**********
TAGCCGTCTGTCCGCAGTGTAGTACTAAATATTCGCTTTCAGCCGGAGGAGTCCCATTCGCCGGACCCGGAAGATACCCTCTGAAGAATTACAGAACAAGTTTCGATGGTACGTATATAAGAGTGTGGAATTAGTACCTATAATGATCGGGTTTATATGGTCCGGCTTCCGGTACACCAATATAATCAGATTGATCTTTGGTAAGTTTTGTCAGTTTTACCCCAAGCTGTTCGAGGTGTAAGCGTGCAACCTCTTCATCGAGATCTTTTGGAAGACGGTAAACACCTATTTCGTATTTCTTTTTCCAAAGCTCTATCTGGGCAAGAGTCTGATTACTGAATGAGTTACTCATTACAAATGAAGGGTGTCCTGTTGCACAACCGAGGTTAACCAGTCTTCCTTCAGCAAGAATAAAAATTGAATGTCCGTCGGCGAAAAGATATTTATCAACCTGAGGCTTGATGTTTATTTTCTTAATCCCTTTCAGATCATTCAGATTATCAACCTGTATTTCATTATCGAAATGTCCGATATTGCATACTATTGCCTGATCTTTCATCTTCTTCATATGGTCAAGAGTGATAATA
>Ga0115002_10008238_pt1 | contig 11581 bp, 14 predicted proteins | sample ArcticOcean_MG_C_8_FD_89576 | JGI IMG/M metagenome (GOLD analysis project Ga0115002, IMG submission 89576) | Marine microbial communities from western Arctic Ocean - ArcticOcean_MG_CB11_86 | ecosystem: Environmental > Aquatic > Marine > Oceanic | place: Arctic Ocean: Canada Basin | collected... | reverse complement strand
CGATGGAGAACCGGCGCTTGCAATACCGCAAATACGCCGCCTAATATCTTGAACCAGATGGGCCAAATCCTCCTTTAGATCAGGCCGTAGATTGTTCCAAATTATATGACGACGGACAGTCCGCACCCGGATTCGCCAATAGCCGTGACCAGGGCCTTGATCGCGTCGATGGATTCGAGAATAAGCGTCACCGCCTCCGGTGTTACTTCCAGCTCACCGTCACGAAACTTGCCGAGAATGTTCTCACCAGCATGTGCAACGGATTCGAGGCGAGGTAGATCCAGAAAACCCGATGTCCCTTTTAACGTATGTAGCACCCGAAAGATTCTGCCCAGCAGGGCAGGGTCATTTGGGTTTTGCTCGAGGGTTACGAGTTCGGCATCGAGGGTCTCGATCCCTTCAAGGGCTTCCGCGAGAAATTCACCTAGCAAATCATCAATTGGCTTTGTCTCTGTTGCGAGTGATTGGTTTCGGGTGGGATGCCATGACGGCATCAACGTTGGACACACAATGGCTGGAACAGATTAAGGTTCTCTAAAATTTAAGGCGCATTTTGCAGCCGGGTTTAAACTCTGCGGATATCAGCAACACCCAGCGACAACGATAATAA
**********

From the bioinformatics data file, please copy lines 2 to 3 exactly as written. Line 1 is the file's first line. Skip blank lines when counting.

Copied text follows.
>Ga0115002_10008238_pt1 | contig 11581 bp, 14 predicted proteins | sample ArcticOcean_MG_C_8_FD_89576 | JGI IMG/M metagenome (GOLD analysis project Ga0115002, IMG submission 89576) | Marine microbial communities from western Arctic Ocean - ArcticOcean_MG_CB11_86 | ecosystem: Environmental > Aquatic > Marine > Oceanic | place: Arctic Ocean: Canada Basin | collected... | reverse complement strand
CGATGGAGAACCGGCGCTTGCAATACCGCAAATACGCCGCCTAATATCTTGAACCAGATGGGCCAAATCCTCCTTTAGATCAGGCCGTAGATTGTTCCAAATTATATGACGACGGACAGTCCGCACCCGGATTCGCCAATAGCCGTGACCAGGGCCTTGATCGCGTCGATGGATTCGAGAATAAGCGTCACCGCCTCCGGTGTTACTTCCAGCTCACCGTCACGAAACTTGCCGAGAATGTTCTCACCAGCATGTGCAACGGATTCGAGGCGAGGTAGATCCAGAAAACCCGATGTCCCTTTTAACGTATGTAGCACCCGAAAGATTCTGCCCAGCAGGGCAGGGTCATTTGGGTTTTGCTCGAGGGTTACGAGTTCGGCATCGAGGGTCTCGATCCCTTCAAGGGCTTCCGCGAGAAATTCACCTAGCAAATCATCAATTGGCTTTGTCTCTGTTGCGAGTGATTGGTTTCGGGTGGGATGCCATGACGGCATCAACGTTGGACACACAATGGCTGGAACAGATTAAGGTTCTCTAAAATTTAAGGCGCATTTTGCAGCCGGGTTTAAACTCTGCGGATATCAGCAACACCCAGCGACAACGATAATAA